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Logan Paul is sorry for those ‘going gay’ comments—but he still doesn’t get it
“Being gay is cool to me. I think that is a very cool thing.”
These were the words Logan Paul used to explain why earlier this month he told his more than 1 million subscribers that he would be “going gay” for the month of March. In the most recent episode of ImPaulsive, Paul sat down with Josh Seefried, an Air Force veteran and LGBTQ activist, to discuss his comments and why they received so much backlash online.
He still doesn’t really get it.
“You are a person that sets the tone of what is acceptable to make a joke of, and so when youth watch you and say ‘hey, Logan Paul made this joke’ that’s what kind of legitimizes bullying in school,” Seefried told Paul. As a gay man himself, he spent the podcast striving to explain to Paul why joking about homosexuality can be offensive to the LGBTQ community and their allies.
Paul acknowledged his mistake several times throughout the podcast, apologizing for what he called “a very poor choice of words.” He noted that he brought on Seefried—who harshly condemned Paul’s comments in a Jan. 11 tweet—in an attempt to better understand where he went wrong.
Obviously to @LoganPaul being gay is some sort of punchline to a joke. Make sure to tell that to youth that kill themselves because they struggle with being gay. Shame on him once again. https://t.co/7HE1t6AxC9
— Josh Seefried (@JoshSeefried) January 11, 2019
“Going gay is not a choice,” Paul said. “That is not what I implied by saying that. I think who you are attracted to is innate to who you are, that it’s genetic and that’s that.”
After Paul seemed to genuinely ask if experimenting with other men for the month of March would be acceptable, Seefried explained that Paul is free to explore his sexuality however he wishes: “If that’s what you’re choosing to do, is explore your sexuality, then we can have a discussion about that.”
Paul was never clear about his actual intentions to experiment, but Seefried explained that if that was his real intention, he needed to be more clear. Paul did his best to skirt around this, and after a solid five minutes of schooling from Seefried, managed to shift the focus of the conversation. He pointed to comments made by Joe Rogan on his own podcast a few days after Paul’s comments went viral, but Seefried wasn’t having it.
“Shame on you for trying to deflect your own actions,” Seefried said.
During the length of the 52-minute podcast, Paul and his companions strove to understand why his comments received the backlash they did. Over and over they asked Seefried if American society has reached a place where gay life cannot be joked about, which he repeatedly denied. They seemed genuinely interested in understanding why their jokes were offensive, even if they weren’t interested in taking responsibility for the offense caused.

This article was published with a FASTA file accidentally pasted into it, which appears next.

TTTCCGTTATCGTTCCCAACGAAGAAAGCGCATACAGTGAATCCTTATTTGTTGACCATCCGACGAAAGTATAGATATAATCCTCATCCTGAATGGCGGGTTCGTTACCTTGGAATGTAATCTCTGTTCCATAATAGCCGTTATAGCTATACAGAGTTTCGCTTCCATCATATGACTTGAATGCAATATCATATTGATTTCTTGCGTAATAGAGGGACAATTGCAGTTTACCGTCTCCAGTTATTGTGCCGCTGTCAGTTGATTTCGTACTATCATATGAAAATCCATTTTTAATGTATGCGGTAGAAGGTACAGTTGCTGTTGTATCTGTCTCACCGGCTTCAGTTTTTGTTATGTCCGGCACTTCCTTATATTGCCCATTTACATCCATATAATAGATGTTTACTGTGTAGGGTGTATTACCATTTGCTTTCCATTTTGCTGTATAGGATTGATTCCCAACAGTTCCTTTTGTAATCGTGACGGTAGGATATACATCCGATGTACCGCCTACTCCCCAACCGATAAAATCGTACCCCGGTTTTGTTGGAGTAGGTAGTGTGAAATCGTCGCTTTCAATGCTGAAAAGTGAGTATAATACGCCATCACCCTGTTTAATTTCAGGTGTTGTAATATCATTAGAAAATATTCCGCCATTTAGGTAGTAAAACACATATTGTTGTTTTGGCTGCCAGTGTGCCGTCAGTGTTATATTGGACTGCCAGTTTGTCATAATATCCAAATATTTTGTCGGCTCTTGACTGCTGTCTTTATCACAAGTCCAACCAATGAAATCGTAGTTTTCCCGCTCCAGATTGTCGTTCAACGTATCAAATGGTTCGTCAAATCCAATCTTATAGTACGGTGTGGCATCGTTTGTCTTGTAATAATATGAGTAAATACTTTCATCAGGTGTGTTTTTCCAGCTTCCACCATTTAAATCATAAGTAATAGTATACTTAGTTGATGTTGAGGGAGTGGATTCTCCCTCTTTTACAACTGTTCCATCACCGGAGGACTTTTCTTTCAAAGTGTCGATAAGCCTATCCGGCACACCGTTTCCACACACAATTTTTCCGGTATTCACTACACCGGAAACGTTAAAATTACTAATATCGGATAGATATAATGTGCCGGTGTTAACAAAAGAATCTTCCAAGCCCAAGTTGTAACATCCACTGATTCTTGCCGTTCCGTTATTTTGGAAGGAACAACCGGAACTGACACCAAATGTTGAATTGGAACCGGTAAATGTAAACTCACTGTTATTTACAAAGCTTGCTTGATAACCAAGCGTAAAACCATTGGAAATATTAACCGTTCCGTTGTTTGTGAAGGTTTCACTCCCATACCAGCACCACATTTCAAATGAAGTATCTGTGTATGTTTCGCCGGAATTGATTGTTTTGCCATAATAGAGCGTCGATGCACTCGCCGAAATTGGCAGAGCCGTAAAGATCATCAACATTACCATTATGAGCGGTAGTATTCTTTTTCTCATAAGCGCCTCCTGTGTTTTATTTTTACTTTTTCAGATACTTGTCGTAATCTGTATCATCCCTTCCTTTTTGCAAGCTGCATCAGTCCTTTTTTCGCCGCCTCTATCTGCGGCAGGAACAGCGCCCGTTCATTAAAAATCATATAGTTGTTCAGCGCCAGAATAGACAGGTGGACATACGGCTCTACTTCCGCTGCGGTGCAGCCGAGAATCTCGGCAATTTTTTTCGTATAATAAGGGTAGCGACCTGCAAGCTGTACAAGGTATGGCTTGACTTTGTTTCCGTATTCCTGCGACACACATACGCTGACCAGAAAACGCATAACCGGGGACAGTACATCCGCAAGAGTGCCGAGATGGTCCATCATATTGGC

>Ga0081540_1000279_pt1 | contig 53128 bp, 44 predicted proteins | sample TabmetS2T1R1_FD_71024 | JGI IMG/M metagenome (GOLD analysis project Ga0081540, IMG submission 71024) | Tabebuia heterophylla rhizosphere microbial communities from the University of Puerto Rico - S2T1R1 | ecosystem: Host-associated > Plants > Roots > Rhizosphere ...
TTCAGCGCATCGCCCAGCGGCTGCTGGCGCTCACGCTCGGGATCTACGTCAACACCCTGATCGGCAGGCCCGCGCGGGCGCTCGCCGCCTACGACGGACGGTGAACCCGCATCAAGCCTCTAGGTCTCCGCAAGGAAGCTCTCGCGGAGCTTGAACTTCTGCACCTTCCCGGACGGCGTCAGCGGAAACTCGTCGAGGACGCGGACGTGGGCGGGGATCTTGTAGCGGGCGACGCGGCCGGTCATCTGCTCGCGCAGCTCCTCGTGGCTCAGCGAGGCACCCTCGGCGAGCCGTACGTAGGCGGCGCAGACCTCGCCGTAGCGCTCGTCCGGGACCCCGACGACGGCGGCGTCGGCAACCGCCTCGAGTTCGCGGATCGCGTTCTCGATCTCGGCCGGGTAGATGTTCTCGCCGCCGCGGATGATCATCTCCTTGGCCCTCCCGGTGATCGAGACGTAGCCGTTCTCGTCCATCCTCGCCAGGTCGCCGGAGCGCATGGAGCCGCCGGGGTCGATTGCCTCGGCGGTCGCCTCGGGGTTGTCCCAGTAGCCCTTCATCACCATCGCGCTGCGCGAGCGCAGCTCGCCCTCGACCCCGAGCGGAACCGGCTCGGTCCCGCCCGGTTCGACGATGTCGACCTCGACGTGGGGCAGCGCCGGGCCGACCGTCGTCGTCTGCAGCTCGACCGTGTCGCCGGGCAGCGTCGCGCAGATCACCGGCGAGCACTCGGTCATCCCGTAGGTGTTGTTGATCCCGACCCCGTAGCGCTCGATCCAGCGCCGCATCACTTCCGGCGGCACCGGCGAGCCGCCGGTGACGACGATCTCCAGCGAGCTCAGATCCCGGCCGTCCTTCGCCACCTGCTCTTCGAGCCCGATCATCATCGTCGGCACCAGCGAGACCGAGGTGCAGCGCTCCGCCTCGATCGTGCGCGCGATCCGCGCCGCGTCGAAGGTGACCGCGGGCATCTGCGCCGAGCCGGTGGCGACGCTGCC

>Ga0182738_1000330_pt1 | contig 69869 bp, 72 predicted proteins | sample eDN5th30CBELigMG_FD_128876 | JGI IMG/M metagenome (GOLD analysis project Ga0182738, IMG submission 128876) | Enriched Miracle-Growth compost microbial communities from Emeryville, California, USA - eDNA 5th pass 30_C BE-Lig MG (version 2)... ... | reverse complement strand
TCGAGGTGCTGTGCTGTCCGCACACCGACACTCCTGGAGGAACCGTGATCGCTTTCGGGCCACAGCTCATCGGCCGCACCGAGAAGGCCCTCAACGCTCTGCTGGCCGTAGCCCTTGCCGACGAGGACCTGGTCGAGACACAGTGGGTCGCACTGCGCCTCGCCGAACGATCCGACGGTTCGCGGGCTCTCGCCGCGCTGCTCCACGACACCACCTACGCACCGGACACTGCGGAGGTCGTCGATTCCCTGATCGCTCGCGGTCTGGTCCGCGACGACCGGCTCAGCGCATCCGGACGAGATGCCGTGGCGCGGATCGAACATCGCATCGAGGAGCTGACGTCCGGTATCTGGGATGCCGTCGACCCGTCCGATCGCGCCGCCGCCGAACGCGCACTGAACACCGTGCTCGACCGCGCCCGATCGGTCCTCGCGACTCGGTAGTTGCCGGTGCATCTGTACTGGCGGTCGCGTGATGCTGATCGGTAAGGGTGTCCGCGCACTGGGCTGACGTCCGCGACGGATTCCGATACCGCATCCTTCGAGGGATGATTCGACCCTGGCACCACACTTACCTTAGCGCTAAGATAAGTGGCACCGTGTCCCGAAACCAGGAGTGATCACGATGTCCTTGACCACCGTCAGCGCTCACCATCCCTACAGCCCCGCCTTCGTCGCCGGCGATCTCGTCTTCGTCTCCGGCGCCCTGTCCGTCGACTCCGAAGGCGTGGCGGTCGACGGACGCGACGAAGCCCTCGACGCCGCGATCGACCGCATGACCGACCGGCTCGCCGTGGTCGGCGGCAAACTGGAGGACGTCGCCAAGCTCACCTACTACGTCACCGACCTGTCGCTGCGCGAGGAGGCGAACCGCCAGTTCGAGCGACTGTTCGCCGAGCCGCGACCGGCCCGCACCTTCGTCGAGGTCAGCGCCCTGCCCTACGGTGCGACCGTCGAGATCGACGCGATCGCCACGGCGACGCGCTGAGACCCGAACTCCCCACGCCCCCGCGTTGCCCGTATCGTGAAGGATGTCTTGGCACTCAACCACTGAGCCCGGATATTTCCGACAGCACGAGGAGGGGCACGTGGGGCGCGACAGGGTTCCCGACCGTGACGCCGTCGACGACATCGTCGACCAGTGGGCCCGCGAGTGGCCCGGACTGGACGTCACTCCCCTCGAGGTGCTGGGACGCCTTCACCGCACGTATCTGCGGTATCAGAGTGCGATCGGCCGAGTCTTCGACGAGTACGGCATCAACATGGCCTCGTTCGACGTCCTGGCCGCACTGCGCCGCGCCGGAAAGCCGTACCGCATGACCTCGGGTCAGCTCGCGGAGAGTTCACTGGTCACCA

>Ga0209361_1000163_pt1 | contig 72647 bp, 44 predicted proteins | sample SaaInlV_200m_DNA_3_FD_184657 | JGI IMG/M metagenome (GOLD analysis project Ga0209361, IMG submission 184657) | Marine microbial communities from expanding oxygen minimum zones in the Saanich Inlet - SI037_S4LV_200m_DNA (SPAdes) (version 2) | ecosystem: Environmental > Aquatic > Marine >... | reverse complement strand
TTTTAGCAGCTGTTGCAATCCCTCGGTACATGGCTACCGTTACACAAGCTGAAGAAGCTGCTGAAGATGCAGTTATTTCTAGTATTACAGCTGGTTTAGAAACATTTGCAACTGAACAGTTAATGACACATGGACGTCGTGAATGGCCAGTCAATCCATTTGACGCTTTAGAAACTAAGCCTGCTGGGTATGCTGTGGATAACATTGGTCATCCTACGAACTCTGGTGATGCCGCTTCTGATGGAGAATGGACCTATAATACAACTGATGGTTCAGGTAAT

What Seefried never managed to communicate to the group of men was the insidious nature behind these jokes. By saying that he wanted to “go gay” for a month, Paul was making homosexuality into a punchline. In doing so, not only did he ignore the real struggles gay people endure every day, but he reinforced the idea that homosexuality is abnormal.
Kissing a bunch of guys doesn’t make you an ally. Knowing gay people doesn’t make you an ally. Had we seen a far more remorseful Logan Paul, I think this podcast would have delivered exactly what the ImPaulsive team was going for. Unfortunately, Paul spent far too much of his time focusing on the hate he received in response to his comments. He pulled up numerous critical tweets and condemned them for the way they approached him.
If he had instead considered the reason so many LGBTQ people don’t feel that “being gay is cool,” perhaps this discussion could have paved new ground. But instead of delving into the reality of being gay in 2019—a landscape that his words make clear he doesn’t understand—he focused on the backlash his words received. Internet hate is absolutely a problem that needs to be tackled, but maybe Paul should do so in a podcast about incivility online, rather than his comments on homosexuality.
Still, in some of his statements, Paul seemed genuinely remorseful. He talked about how words affect people and his true desire to improve the conversations happening online. Though he seemed more upset by the response he got than the potential injury his words caused, Paul took the time to have a discussion on a topic not discussed enough. For that, at least, he should be applauded.
Nahila Bonfiglio reports on geek culture and gaming. Her work has also appeared on KUT's Texas Standard (Austin), KPAC-FM (San Antonio), and the Daily Texan.